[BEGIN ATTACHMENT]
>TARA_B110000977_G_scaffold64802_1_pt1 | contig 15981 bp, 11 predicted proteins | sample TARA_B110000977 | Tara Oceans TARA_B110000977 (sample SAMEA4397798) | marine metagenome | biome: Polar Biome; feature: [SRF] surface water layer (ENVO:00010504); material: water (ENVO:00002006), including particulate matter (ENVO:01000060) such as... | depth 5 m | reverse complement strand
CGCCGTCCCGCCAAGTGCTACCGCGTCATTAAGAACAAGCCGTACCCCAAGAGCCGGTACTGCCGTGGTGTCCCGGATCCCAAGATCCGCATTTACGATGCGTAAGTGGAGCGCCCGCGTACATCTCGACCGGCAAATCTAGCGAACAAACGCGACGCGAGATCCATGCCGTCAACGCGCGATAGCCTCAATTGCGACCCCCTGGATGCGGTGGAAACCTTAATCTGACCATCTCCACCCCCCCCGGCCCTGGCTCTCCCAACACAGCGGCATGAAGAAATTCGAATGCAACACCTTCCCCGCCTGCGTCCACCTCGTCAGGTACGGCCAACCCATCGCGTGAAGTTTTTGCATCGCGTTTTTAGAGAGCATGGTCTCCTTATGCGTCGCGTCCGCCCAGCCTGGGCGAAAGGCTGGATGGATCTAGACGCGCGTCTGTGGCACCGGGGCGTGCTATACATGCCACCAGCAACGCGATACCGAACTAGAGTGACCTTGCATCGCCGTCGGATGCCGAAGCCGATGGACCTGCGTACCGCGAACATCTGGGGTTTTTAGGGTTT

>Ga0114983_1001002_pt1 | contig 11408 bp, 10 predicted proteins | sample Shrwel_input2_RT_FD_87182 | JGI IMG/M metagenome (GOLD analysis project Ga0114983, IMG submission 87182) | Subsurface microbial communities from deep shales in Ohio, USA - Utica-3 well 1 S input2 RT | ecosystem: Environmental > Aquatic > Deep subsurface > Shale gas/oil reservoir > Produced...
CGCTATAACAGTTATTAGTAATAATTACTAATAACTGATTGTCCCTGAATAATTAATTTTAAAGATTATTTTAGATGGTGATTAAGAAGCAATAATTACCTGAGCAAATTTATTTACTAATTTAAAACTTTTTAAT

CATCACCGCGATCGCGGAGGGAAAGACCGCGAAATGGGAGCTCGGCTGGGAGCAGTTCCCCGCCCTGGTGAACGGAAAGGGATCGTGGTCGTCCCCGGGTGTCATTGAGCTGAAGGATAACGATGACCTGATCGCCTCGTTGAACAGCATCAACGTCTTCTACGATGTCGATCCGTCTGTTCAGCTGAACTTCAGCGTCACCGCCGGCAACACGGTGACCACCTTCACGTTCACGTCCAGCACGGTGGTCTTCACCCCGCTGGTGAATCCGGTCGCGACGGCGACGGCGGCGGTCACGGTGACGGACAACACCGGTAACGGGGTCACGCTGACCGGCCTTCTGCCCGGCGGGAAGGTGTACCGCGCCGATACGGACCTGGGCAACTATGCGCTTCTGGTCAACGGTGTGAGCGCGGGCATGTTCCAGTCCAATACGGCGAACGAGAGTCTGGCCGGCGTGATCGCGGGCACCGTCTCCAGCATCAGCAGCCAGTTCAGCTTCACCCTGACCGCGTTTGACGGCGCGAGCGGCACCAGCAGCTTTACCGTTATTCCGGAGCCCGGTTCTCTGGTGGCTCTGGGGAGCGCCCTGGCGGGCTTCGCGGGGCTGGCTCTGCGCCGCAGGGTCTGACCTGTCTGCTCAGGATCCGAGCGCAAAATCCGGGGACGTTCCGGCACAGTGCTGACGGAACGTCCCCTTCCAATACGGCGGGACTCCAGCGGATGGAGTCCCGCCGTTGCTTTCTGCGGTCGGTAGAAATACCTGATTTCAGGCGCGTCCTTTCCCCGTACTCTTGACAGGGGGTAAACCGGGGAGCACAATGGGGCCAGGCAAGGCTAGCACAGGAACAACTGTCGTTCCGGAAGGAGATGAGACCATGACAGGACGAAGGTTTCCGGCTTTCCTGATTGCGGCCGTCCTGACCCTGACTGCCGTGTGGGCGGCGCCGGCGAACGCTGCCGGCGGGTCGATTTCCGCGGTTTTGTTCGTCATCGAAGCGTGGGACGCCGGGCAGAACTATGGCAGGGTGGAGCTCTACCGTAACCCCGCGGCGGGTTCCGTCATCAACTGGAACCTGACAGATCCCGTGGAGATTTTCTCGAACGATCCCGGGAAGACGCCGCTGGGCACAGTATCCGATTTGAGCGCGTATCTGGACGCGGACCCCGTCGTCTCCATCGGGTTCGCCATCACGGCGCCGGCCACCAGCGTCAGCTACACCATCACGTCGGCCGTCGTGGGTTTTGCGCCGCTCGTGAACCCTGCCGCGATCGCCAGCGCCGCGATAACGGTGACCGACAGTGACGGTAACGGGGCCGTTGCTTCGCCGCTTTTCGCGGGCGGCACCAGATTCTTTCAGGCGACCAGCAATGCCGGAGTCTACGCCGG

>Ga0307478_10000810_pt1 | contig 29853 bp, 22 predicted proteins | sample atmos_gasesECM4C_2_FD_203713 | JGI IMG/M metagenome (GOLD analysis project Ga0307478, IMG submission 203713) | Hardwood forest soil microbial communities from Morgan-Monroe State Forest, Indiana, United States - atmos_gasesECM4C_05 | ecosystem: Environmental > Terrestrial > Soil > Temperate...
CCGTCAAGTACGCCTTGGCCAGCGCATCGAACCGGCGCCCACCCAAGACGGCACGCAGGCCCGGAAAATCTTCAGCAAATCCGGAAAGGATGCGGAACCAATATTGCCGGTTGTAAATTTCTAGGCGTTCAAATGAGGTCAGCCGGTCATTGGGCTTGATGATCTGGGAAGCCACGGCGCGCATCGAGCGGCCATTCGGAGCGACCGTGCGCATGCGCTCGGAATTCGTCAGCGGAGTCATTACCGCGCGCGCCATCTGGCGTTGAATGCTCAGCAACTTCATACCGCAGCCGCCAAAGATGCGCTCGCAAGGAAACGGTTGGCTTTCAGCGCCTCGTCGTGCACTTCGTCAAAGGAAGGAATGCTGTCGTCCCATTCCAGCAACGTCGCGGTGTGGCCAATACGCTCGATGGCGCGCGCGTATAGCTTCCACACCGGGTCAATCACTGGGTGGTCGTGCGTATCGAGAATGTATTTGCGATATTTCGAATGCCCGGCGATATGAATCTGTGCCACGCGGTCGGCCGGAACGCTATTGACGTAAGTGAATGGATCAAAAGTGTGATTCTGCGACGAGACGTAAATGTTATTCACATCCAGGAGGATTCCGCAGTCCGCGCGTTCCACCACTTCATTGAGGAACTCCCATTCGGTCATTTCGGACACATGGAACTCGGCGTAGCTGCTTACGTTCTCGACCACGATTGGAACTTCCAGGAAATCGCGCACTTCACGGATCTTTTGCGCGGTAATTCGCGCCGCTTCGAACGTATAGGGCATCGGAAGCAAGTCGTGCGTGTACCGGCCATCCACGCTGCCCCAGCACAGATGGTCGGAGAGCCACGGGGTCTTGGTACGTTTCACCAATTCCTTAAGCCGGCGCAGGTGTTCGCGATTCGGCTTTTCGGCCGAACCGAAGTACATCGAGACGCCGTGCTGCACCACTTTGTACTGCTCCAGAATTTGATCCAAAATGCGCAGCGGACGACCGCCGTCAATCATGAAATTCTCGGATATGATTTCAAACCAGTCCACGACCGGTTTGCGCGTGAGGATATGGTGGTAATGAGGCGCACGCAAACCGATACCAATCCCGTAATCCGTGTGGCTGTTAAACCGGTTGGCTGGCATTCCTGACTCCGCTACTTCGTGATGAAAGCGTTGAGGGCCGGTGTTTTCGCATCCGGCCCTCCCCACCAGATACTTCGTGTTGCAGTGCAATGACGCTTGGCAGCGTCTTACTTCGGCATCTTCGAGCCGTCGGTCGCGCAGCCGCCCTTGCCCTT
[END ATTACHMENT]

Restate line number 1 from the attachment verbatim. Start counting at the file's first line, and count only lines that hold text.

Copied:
>TARA_B110000977_G_scaffold64802_1_pt1 | contig 15981 bp, 11 predicted proteins | sample TARA_B110000977 | Tara Oceans TARA_B110000977 (sample SAMEA4397798) | marine metagenome | biome: Polar Biome; feature: [SRF] surface water layer (ENVO:00010504); material: water (ENVO:00002006), including particulate matter (ENVO:01000060) such as... | depth 5 m | reverse complement strand